HONOLULU, Oct. 3 (AP) -- Michael Jordan handled the scoring load, Horace Grant and later Dennis Rodman got the rebounds, and Scottie Pippen did a little bit of everything as the Chicago Bulls dominated the NBA in the 1990s.

The Bulls won six championships despite a nondescript group of centers that included Bill Cartwright, Luc Longley, Will Perdue and Bill Wennington doing much of the dirty work.

Jackson finds himself with a similar group of anonymous big men entering this season with the Los Angeles Lakers in Chris Mihm, Kwame Brown and Andrew Bynum. He's counting on them to contribute far more than they did during the past two seasons.

"What Phil had in Chicago, those guys were veterans, big bodies,'' Lakers star Kobe Bryant said Wednesday. "They had a lot of experience. Our guys are still young, it will take some learning, learn on the fly. The learning curve has to be sped up.''

When asked if the Lakers had what it takes to contend for a championship, Jackson put the onus on his big men, saying: "I don't know. We'll have to be awfully good in the middle. We've got two guys who were injured and one guy who was a novice. They have to be real effective for us.''

Jackson said all three will probably get a chance to play early in the season.

"We always had three centers in Chicago,'' Jackson said. "They plugged the middle, boxed guys out so Rodman could rebound.''

The 28-year-old Mihm hopes to bounce back after sitting out last season while recovering from two operations on his right ankle.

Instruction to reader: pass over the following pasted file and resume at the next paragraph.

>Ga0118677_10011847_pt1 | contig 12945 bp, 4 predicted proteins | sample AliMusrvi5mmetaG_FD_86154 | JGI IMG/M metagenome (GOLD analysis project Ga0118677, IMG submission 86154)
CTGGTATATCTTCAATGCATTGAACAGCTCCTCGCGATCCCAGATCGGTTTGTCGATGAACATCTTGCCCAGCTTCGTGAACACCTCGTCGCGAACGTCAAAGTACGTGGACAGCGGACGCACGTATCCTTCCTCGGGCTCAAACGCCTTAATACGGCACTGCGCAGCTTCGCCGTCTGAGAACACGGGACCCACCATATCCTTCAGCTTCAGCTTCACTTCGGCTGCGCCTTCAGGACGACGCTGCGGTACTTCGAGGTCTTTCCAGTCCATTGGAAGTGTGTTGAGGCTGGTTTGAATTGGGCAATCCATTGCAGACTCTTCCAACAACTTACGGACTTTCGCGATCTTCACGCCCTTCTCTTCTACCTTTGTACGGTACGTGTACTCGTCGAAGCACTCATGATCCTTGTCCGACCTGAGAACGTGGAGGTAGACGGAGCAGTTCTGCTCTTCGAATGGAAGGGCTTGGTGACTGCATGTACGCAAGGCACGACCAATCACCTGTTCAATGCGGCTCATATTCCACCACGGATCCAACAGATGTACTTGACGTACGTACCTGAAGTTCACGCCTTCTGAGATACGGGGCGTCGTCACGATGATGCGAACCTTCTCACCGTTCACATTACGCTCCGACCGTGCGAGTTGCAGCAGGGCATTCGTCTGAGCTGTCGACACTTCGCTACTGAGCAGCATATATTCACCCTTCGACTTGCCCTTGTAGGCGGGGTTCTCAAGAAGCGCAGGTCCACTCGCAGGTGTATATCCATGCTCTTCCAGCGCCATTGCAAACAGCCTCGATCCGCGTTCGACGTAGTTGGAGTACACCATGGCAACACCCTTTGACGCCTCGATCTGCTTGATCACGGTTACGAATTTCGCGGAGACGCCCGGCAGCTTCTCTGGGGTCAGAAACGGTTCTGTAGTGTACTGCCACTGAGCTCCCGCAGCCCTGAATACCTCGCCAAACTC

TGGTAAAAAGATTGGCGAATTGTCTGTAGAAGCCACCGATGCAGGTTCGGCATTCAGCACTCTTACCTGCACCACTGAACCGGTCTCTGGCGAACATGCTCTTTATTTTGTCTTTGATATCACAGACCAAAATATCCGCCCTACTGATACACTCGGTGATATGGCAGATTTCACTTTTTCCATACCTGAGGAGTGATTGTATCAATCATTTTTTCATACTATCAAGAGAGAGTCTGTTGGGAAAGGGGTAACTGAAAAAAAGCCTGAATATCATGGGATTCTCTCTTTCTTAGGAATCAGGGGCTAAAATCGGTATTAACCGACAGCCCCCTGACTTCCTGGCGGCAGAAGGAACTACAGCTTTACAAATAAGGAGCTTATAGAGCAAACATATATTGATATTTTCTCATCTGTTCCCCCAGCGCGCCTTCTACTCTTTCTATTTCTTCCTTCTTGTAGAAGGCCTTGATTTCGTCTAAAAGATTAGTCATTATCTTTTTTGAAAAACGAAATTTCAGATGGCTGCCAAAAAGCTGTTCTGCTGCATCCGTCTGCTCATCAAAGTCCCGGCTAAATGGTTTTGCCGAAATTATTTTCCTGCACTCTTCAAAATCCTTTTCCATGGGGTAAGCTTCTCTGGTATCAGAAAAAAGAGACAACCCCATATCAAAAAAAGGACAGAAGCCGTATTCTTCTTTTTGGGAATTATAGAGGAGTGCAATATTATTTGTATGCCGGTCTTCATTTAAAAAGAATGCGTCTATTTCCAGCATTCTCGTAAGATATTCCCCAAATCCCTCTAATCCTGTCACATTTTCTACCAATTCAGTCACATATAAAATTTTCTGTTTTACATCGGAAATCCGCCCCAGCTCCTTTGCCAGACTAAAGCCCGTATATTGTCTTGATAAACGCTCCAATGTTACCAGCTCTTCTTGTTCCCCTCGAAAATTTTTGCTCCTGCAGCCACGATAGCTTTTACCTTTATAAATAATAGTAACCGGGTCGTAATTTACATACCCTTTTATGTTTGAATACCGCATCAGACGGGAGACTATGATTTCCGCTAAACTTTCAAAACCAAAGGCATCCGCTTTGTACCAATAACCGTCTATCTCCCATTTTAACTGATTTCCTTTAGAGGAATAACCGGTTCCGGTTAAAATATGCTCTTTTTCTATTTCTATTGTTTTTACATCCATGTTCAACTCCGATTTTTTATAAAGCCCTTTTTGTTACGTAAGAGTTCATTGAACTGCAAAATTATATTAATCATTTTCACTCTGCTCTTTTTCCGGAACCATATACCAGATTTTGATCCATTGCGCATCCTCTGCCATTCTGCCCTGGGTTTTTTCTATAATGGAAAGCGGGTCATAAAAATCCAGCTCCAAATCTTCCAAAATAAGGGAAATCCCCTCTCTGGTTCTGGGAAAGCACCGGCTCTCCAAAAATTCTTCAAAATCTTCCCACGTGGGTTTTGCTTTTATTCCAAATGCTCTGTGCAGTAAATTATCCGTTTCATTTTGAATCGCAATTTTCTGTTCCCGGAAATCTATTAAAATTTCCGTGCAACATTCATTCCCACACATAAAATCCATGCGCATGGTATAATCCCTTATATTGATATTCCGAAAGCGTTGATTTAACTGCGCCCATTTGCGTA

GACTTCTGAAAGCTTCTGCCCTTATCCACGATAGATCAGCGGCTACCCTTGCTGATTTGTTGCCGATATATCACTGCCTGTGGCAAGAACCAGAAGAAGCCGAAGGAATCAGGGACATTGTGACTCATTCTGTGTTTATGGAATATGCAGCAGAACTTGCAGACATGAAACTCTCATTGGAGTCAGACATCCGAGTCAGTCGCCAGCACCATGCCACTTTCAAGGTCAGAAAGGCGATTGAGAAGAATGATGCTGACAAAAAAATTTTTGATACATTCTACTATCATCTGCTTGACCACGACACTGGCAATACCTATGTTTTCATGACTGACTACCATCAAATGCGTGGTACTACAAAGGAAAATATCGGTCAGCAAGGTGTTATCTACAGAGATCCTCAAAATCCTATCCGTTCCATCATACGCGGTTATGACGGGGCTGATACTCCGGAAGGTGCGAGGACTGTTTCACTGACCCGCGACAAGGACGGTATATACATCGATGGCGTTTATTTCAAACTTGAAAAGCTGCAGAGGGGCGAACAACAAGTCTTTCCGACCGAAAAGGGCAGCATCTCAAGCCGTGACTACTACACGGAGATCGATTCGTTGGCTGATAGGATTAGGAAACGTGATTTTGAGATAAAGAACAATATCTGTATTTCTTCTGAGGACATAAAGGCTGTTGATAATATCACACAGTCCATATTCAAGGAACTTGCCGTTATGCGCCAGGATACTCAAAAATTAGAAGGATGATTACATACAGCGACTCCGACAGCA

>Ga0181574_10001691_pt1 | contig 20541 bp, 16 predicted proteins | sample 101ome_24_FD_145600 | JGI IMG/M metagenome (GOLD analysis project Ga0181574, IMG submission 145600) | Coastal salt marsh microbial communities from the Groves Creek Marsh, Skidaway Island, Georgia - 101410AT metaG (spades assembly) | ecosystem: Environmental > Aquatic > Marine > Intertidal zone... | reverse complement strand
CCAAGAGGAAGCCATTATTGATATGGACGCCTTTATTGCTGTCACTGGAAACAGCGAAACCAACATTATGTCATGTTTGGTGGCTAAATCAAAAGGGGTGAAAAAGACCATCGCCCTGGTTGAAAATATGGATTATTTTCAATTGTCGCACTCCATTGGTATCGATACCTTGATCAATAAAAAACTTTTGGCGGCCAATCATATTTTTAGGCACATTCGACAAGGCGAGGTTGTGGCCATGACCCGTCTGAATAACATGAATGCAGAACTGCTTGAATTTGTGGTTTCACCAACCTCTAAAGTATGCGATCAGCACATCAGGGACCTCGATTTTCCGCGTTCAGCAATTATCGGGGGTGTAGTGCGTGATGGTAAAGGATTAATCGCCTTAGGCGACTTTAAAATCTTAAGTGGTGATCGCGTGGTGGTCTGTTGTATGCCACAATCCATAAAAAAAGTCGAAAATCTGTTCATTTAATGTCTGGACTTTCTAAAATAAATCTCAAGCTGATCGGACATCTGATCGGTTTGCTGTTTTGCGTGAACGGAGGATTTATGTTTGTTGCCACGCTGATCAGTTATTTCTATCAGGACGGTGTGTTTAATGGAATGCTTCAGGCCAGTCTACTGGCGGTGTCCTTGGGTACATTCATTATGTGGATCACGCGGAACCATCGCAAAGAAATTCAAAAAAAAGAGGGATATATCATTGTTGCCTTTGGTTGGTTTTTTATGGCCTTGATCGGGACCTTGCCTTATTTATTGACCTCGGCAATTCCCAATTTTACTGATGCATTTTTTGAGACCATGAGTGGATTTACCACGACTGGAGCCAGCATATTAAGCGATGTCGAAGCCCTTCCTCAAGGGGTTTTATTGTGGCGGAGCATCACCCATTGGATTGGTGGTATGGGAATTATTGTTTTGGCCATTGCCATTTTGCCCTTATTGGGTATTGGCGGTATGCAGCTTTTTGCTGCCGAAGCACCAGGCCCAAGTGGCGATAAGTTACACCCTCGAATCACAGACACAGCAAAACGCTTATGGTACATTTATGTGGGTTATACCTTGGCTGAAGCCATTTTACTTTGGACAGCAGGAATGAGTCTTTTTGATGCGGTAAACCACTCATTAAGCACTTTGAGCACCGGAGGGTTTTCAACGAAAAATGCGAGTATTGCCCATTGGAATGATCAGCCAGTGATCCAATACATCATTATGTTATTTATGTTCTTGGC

"I expect to be able to play fully,'' said Mihm, a 7-foot-0, 265-pounder who was having his best season before injuring his ankle in March 2006. "I've got to focus on taking care of it, resting it, icing it. I've got to pay attention to it.

"There are certain things I'm still working on. My timing, I feel like I can get better at. And my explosiveness.''

Mihm acknowledged how difficult last season was for him.

"It was a pretty brutal year,'' he said. "I've never gone through anything like that. In November and December, there was a point where I found myself really down.''

The 25-year-old Brown was limited to 41 games last season because of injuries to his left ankle and right shoulder. He wound up undergoing offseason surgeries on both.

"Hopefully,'' the 6-11, 270-pounder replied when asked if thought he'd be ready when the season begins Oct. 30. "I'm not even going full-court yet. Hopefully I can get my conditioning down. That was definitely a difficult summer for me. I expect to struggle a little bit.''

The 19-year-old Bynum had some impressive moments early last season - his second with the Lakers. But admittedly, he faded in the second half of the campaign, when the Lakers lost 29 of their last 43 games to finish 42-40.

"I've just been out there on the track - that's the only way to get it done,'' said Bynum, a 7-0, 285-pounder. "I feel a lot better, I'm a lot stronger. My wind's a lot better. I have to prove I'm worthy of being the No. 10 pick.''

The Lakers drafted Bynum with the 10th overall pick in 2005.

"Just from looking at him, I'm impressed,'' said Kareem Abdul-Jabbar, a special assistant coach for the Lakers whose 38,387 career points are the most in NBA history. "He lost a lot of baby fat and his adult body started to emerge.

"People are expecting things from him and he has to deliver at some point.''

Jackson said he didn't know who he's going to be the starting center.

"It doesn't matter. I don't have a sense of it right now,'' he said. "There's a good chance we'll play all three of them (on a regular basis). We may have to. As aggressive as we want to play defense, they may be in foul trouble.

"Rebounding and defense is what's going to help us win.''

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